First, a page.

Cleveland Park's John Eaton Elementary School has been a fixture in the community for 100 years, and a group of ambitious fourth graders have taken it upon themselves to research their school's past and document it on the internet. The students have been to the Sumner School to learn research skills, the National Building Museum to learn museum skills, and the Library of Congress to learn how to conduct oral history interviews. The results will be posted on a specially redesigned centennial version of the school's website.

My DC Neighborhood in 1955

The Essential Theatre company produced and documented a panel discussion to coincide with their production of, "A Rose Among Thorns," a tribute to Rosa Parks. The panel was filled by DC residents who lived in various neighborhoods during Parks' iconic demonstration on a Montgomery, Alabama bus in 1955. The panelists discussed their feelings on the event, and how it began to change their neighborhoods as the Civil Rights Movement shifted to center stage in America's socio-political consciousness.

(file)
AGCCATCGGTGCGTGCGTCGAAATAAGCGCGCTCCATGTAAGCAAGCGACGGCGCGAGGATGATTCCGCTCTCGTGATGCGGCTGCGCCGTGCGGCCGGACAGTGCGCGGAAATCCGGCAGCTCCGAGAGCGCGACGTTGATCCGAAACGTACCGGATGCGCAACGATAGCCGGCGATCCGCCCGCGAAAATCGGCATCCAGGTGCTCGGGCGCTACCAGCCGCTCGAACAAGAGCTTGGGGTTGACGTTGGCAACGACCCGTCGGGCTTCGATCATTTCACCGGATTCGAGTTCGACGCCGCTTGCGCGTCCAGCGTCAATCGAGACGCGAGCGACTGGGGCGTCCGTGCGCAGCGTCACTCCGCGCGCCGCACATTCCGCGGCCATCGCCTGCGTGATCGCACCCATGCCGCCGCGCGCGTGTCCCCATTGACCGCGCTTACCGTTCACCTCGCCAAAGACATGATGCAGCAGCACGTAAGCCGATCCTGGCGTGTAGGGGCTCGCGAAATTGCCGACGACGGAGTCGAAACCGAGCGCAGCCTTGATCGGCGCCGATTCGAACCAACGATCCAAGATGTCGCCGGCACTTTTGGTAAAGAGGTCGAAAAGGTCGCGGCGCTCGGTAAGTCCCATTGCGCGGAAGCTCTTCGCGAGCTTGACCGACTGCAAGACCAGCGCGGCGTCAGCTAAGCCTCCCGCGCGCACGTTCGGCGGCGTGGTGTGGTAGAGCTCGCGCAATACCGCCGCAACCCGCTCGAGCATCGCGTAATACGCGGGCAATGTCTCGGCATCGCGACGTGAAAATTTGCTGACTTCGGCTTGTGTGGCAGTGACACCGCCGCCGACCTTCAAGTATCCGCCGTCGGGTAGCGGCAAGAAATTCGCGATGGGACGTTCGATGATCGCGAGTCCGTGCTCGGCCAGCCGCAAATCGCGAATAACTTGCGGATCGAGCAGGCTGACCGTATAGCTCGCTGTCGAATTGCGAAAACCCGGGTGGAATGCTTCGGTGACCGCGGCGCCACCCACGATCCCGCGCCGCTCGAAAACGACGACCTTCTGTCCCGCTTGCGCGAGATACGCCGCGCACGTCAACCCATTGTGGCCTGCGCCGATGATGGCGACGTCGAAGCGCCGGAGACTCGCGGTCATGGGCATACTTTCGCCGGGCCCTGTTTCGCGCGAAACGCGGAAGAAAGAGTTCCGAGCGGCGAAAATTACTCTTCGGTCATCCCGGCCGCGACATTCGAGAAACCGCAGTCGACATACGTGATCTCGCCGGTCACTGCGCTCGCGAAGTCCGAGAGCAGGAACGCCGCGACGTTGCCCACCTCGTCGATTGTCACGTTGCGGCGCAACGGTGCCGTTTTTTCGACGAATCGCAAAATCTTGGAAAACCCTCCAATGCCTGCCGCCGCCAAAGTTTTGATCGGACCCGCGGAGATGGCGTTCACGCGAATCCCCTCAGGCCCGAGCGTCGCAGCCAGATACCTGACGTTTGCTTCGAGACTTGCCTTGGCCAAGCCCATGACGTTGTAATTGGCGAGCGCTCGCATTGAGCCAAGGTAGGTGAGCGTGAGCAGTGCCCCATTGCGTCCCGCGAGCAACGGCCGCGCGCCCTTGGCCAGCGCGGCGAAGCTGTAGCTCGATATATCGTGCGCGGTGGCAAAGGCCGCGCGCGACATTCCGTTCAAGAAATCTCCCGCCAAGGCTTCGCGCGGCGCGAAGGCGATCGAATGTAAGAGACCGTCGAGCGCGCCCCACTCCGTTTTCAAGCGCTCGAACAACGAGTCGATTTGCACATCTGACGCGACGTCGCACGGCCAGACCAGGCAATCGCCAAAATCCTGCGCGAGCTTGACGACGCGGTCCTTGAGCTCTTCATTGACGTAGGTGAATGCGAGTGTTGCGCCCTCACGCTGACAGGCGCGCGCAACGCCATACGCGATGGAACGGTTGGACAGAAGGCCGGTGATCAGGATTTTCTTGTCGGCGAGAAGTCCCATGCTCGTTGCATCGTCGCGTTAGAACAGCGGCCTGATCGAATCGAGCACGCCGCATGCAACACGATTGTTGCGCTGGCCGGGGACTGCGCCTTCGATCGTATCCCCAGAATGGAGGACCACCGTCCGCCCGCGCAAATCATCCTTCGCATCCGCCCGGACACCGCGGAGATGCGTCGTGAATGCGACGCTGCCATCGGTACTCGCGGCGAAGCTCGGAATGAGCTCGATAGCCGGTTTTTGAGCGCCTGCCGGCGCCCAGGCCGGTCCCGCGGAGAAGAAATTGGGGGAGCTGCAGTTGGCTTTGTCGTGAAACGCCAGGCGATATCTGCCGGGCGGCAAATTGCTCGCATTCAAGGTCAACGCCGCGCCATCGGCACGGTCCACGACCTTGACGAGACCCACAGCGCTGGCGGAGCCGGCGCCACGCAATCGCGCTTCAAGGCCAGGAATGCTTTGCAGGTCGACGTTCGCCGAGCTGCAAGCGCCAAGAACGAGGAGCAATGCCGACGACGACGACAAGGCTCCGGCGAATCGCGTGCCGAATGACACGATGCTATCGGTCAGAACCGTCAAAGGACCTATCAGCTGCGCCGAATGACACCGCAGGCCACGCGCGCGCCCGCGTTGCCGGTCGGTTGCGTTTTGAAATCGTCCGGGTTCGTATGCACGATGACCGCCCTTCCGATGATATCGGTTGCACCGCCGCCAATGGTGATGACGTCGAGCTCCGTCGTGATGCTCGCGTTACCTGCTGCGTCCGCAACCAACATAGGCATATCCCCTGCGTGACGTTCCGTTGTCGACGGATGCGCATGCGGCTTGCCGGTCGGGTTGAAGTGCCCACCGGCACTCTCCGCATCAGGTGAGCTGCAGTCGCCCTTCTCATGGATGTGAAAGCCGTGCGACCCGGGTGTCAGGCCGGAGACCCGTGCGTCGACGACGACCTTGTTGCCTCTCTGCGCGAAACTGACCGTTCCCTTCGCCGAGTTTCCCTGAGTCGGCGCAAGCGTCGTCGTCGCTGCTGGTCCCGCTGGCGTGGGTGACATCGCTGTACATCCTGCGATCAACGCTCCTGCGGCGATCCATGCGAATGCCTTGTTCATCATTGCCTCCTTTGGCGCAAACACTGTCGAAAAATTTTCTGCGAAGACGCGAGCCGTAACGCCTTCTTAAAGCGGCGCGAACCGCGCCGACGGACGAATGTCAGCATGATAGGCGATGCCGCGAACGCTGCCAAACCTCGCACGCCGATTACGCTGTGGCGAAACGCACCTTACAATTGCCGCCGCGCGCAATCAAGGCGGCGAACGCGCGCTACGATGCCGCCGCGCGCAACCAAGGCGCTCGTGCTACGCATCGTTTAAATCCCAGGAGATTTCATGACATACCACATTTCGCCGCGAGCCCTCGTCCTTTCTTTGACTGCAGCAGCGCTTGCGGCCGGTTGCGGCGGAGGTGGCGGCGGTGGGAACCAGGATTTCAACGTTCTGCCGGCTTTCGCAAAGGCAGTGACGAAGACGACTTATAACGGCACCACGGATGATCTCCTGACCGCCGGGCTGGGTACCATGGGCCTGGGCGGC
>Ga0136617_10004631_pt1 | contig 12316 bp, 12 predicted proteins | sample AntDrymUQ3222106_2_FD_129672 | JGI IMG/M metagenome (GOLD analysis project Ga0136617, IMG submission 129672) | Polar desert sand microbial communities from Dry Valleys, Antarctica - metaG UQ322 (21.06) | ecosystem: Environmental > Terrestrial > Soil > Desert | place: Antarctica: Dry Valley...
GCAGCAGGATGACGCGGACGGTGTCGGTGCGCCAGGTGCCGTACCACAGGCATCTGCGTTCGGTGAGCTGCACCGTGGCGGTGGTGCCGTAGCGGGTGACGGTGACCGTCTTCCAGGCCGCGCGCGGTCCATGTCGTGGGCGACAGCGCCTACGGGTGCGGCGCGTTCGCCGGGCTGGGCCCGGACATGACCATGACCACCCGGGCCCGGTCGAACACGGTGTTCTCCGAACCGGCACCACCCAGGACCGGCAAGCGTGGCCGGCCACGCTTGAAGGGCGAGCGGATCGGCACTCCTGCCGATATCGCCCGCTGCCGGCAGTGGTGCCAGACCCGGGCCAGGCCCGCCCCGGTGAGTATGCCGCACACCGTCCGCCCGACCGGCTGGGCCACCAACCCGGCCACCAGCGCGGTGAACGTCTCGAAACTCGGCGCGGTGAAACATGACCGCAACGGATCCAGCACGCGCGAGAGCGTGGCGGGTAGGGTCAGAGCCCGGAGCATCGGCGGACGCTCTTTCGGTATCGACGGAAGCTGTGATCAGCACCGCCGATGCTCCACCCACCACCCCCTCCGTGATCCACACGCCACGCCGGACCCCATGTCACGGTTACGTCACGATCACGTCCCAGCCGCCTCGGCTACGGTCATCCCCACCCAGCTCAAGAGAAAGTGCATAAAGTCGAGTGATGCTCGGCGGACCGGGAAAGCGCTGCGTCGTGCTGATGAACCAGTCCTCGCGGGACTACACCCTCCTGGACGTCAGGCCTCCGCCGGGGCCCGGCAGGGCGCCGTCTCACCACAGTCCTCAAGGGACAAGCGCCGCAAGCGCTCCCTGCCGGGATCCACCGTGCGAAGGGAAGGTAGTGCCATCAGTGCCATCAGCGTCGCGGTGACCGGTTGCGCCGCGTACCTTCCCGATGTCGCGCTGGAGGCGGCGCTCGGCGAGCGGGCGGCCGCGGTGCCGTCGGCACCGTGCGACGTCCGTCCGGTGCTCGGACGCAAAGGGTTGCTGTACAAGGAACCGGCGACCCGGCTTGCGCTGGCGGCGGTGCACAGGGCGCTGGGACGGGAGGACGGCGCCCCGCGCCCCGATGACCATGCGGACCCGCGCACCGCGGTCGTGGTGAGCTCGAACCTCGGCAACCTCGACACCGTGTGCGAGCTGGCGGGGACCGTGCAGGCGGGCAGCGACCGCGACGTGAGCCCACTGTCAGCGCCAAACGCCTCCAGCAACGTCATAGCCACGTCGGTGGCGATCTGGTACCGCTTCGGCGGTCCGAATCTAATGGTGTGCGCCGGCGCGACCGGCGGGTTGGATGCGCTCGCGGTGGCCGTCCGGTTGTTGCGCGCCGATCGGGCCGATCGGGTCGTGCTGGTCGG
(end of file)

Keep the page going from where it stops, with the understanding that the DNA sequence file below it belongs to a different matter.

The Museum of the Caribbean Diaspora: A Digital Repository

This ambitious project, headed by Roger Caruth and The Institute of Caribbean Studies, seeks to digitally document the history and culture of the Washington, DC Caribbean Diaspora making artifacts such as oral histories, photographs, and primary source documents available online as a database and as curated exhibits. The project makes use of the George Mason University Roy Rosenzweig Center for History and New Media's open-source Omeka museum collections software. 

DC Authors' Houses: a Web Exhibit